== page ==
“It wasn’t his anyway.”
I stare straight ahead so I don’t have to see the look on her face.
When she stands up, her profile comes into focus. She looks sad for a moment before she catches herself. “I hope you learn something from this pain.”
My mother shuts the light off on her way out—or at least, she tries to. She can’t find the switch at first, because it’s opposite where it used to be in my old room. Finally, she gives up, leaving me under the glow of the top-of- the-line energy-efficient LED bulbs.
She’s wrong, I think. Pain isn’t supposed to teach you anything. It only exists to hurt you. And she should know that better than anyone.
I’m camped on the porch, rain plinking on the overhang, staring at the house across the street when Rachel pulls up in her cherry-red Volkswagen Beetle the next morning. No one lives there. The contractors had to abandon construction inside the house because the people who bought it ran out of money. Since we moved in, the empty house has been the subject of my mother’s bitching. All the house is doing is existing, not bothering anyone. It’s exactly the type of thing that offends my mother.
Rach and I have been best friends since we were kids. She turned seventeen in July, which means she got her license over six months before I will. Rachel had to repeat kindergarten, and kids used to make fun of her, because what kind of moron can’t pass kindergarten? Then in the eighth grade she got her braces taken off, discovered a hair straightener, and grew B-cups, and everyone shut up.
Rachel lowers her sunglasses to look at me as I duck into the passenger seat.
“Do you feel okay?”
“I’m fine,” I lie. “I woke up too late to do my makeup.”
“I hope the list is up,” Rach says, putting the car into reverse to back out of my driveway. She actually sounds nervous.
Of course we’ll be on the list. Rachel, our friend Alexa, and I were the only freshmen to make the dance team two years ago. Rach’s mom drove us all to school that morning so we could look at the list together. Arms linked, knees knocking under our new jean skirts for our first week of high school.
Seeing our names on that list made us feel unstoppable. I was naïve and thought being one of the dance team girls meant I wouldn’t be known as the sister of one of the cheerleaders. But our particular tragedy isn’t the type people forget easily; being Jennifer Rayburn’s sister is like having an enormous scar I have to dress every morning to hide.
A shot of nerves twists my stomach. Or maybe it’s the naproxen. My sloppy performance at tryouts yesterday is reason enough for our coach to drop me, if she felt like it. Coach is not known for doling out second chances. Forget your dance shoes? Go home, and don’t bother coming to practice tomorrow.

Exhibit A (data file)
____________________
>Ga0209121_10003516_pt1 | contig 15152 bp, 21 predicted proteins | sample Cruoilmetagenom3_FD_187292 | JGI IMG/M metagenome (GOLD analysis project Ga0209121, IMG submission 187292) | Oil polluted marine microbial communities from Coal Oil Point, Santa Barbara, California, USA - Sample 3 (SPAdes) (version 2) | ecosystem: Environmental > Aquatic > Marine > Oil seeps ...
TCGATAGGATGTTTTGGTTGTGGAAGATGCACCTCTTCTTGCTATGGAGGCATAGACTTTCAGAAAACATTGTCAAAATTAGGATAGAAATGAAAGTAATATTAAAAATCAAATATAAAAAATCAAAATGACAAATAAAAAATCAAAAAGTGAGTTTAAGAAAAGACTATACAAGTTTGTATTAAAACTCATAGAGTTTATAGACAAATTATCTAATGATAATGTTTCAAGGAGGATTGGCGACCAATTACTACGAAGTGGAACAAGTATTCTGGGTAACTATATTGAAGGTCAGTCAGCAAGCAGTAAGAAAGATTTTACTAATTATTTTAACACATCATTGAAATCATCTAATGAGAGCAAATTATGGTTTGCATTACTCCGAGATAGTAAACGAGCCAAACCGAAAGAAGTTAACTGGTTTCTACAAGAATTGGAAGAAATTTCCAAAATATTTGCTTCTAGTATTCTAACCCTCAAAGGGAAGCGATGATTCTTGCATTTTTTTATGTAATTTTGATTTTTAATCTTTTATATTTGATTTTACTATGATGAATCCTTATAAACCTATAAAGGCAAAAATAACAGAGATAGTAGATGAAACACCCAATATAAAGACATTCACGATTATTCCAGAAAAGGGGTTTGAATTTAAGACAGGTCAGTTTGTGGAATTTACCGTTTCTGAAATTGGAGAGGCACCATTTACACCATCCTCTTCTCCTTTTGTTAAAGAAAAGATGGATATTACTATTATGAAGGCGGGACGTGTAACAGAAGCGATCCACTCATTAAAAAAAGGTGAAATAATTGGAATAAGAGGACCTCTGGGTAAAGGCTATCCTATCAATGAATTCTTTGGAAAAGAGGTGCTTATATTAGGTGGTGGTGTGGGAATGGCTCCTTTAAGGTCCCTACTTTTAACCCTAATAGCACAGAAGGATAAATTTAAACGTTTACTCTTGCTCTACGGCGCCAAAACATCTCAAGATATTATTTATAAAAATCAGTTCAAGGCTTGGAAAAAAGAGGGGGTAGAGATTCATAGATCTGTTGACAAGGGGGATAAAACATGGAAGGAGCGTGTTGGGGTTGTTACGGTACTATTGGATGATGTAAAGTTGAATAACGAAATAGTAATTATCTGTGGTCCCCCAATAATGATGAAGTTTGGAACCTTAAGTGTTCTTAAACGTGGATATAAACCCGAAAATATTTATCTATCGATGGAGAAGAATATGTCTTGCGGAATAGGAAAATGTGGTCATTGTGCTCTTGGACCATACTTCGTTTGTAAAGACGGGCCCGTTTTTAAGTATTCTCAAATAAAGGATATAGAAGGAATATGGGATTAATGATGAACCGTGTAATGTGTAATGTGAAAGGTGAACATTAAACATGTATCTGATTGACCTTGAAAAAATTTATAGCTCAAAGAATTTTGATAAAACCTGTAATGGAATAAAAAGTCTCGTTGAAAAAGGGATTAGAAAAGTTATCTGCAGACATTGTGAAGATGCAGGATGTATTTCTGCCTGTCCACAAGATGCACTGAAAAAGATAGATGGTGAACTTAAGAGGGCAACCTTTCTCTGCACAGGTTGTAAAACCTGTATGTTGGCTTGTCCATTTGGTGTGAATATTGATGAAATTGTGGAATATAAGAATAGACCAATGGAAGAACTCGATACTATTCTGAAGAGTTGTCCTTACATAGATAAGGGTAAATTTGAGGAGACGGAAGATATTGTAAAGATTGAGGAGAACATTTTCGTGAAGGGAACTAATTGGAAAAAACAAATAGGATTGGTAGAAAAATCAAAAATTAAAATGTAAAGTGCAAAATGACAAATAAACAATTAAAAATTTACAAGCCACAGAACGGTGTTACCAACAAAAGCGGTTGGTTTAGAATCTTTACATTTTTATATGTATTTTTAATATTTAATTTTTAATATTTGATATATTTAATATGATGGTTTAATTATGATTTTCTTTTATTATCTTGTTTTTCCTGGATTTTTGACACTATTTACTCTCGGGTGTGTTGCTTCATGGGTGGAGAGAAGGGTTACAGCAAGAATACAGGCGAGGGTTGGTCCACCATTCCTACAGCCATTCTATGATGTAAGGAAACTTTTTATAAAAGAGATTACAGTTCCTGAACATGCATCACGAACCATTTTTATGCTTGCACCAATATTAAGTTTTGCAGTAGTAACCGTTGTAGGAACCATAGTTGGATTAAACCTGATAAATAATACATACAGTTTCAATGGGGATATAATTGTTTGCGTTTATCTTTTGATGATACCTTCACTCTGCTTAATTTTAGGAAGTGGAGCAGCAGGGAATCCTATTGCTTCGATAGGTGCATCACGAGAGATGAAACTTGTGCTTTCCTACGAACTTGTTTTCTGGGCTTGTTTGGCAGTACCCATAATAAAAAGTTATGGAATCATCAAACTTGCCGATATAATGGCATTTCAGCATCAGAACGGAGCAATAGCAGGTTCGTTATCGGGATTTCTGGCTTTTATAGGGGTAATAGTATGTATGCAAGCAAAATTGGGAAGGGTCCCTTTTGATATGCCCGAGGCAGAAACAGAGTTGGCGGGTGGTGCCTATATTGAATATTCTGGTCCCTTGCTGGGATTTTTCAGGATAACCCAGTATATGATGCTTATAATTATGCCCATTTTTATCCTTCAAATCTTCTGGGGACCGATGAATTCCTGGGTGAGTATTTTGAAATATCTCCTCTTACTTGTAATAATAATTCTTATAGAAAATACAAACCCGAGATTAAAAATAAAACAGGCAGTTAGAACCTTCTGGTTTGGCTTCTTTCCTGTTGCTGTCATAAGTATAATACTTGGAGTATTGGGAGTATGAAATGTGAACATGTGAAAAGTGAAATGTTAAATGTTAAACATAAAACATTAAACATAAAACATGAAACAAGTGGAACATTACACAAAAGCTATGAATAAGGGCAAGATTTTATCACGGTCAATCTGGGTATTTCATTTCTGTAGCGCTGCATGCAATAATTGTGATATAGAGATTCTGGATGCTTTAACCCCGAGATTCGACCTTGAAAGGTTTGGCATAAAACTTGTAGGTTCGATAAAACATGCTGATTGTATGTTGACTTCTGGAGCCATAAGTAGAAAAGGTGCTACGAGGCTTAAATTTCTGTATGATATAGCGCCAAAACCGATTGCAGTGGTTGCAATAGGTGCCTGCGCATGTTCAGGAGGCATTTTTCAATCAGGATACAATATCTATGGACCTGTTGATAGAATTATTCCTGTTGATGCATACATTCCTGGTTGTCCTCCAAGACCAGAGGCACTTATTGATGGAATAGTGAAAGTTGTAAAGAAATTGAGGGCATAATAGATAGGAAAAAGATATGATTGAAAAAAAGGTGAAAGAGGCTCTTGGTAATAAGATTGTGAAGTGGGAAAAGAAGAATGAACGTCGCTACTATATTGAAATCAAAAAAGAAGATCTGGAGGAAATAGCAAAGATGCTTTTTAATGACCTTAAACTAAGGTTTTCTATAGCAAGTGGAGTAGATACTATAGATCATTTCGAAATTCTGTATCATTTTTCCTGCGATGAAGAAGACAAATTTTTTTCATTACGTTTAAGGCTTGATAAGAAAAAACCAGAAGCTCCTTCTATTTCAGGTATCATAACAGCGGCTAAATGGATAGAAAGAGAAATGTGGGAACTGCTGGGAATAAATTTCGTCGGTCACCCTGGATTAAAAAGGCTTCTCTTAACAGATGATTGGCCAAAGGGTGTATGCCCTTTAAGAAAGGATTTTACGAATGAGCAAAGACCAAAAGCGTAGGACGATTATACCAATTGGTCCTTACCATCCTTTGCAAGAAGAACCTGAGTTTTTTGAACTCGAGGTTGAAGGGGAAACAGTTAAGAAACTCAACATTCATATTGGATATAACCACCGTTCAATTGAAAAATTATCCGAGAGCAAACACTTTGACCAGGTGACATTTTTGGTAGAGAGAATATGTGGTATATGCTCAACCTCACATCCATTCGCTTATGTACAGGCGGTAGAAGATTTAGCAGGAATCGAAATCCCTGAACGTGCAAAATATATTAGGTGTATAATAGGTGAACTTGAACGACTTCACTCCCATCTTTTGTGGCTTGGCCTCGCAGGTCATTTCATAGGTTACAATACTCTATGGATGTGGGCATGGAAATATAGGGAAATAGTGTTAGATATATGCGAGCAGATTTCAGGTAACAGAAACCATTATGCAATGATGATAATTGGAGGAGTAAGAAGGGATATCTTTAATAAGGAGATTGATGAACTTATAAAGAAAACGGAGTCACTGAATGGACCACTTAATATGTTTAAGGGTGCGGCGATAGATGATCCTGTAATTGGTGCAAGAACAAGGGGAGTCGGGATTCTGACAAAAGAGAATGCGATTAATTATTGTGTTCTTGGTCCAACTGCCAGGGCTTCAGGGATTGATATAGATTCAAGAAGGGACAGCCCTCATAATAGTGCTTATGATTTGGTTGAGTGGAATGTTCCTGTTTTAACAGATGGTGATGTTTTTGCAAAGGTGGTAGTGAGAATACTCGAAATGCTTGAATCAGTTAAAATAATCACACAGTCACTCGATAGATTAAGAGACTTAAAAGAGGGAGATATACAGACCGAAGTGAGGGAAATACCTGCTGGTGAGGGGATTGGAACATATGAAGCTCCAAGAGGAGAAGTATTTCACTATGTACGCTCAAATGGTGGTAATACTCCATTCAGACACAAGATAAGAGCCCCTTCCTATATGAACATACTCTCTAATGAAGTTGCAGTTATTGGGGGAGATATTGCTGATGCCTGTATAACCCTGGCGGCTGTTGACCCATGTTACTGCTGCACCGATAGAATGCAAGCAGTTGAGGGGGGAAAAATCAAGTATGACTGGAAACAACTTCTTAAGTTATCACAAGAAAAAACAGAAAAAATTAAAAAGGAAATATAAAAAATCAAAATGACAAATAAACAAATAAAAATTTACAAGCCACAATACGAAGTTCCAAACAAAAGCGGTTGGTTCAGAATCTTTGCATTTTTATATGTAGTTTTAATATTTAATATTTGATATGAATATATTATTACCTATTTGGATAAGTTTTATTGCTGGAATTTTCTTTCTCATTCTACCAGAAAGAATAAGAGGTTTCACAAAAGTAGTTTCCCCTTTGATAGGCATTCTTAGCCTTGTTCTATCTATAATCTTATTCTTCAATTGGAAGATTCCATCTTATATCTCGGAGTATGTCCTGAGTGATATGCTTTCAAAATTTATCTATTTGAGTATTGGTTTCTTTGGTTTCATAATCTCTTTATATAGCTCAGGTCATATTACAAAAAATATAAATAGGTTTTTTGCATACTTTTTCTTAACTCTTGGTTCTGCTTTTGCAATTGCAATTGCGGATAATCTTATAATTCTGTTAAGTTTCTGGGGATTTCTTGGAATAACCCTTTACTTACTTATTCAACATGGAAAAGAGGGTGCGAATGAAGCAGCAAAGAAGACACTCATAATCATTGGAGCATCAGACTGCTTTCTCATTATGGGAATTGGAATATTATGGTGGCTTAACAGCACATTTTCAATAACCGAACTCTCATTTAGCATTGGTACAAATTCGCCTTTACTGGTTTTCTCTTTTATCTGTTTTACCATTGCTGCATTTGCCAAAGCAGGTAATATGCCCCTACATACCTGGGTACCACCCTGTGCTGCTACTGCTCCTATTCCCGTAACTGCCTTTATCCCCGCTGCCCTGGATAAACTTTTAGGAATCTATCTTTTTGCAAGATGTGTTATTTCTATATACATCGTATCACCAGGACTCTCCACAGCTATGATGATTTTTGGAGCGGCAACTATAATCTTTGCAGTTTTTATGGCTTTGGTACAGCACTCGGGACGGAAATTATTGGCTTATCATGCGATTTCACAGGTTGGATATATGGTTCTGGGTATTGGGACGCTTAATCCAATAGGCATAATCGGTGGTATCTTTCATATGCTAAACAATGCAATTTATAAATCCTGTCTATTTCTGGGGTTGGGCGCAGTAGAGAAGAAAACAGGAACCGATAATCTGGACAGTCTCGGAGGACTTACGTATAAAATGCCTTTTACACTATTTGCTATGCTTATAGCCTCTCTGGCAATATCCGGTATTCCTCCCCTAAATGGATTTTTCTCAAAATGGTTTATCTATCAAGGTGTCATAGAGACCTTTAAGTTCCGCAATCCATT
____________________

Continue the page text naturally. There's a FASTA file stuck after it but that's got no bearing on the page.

I wonder if I’ll even care if my name isn’t on that list. I tilt my head against the window. Rachel rolls to a stop at the sign at the end of my street. She looks both ways, counts silently to herself, ever the perfect, cautious driver, always looking twice at my house to see if Tom is watching.
Tom is the sergeant of the local police department. Having him for a stepdad is a really easy way to figure out how many people you know have a deep-rooted fear of law enforcement.
Rachel pulls into Alexa’s driveway, and of course she isn’t ready; she never is. I’m about to text her, ask why she has to make us late every damn morning. But her front door swings open, and she flounces down the driveway, wearing her Sunnybrook Warriors hoodie with skinny jeans.
Alexa pours herself into the backseat and immediately whips out her compact. She starts applying her Merlot-red lip stain.
“Seat belt!” Rachel yells.
I catch Alexa’s eyes in the side mirror. “What do you even do all morning,” I ask crabbily, “if you always have to do your lipstick in the car?”
Alexa rakes a hand through her hair, shaking out her freshly ironed waves. “Well, Monica’s obviously getting her period.”
I almost make Rachel pull over so I can walk.
We get to school with a few minutes to spare before the first bell. The side doors by the gym are propped open and we step into the hall and right into chaos. There are buckets scattered on the floor, catching steady drips of water leaking from the ceiling. A custodian is on a ladder, attempting to tape a trash bag over a hole in the ceiling. I hear him mutter something about all the goddamn rain this year so far.
“This place is so ghetto,” Alexa announces, and I want to hit her, because she has no idea what the word actually means. Besides, we’re one of the wealthiest school districts in the county.
A bunch of trophy cases outside the locker room have been moved into the center of the hall. We sidestep them, but not before I see her. My sister.
She smiles at me from the largest photo in the biggest trophy case. She’s posing for the camera with four of her friends. Their mouths are painted cherry; their cheer pleats are blue and yellow. The photo is from the first home game of the season, five years ago when there was still a cheerleading squad.
A wave of nausea ripples through me. Every day after gym, after dance team practice, I go out of my way to avoid this picture.
I knew all the girls in it, some of them better than others. Juliana Ruiz and Susan Berry were Jen’s best friends and fixtures in our house for as long as I could remember. When they made the cheerleading squad their freshman year, they became friends with two sophomores: Colleen Coughlin and Bethany Steiger.
They all smile at me: Jen, Juliana, Susan, Colleen, and Bethany. It really is a beautiful picture.
By the end of the season, everyone in it was dead.
Text copyright © 2018 by Kara Thomas. Published by Delacorte Press, an imprint of Random House Children’s Books, a division of Penguin Random House LLC, New York.